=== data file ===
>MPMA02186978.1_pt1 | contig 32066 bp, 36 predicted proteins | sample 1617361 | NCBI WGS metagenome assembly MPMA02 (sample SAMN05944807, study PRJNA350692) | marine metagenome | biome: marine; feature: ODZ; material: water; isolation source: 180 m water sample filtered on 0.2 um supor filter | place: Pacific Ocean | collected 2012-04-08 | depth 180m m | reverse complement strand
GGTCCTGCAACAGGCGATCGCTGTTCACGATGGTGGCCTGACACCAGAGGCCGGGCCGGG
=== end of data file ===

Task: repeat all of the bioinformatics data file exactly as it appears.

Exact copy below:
>MPMA02186978.1_pt1 | contig 32066 bp, 36 predicted proteins | sample 1617361 | NCBI WGS metagenome assembly MPMA02 (sample SAMN05944807, study PRJNA350692) | marine metagenome | biome: marine; feature: ODZ; material: water; isolation source: 180 m water sample filtered on 0.2 um supor filter | place: Pacific Ocean | collected 2012-04-08 | depth 180m m | reverse complement strand
GGTCCTGCAACAGGCGATCGCTGTTCACGATGGTGGCCTGACACCAGAGGCCGGGCCGGG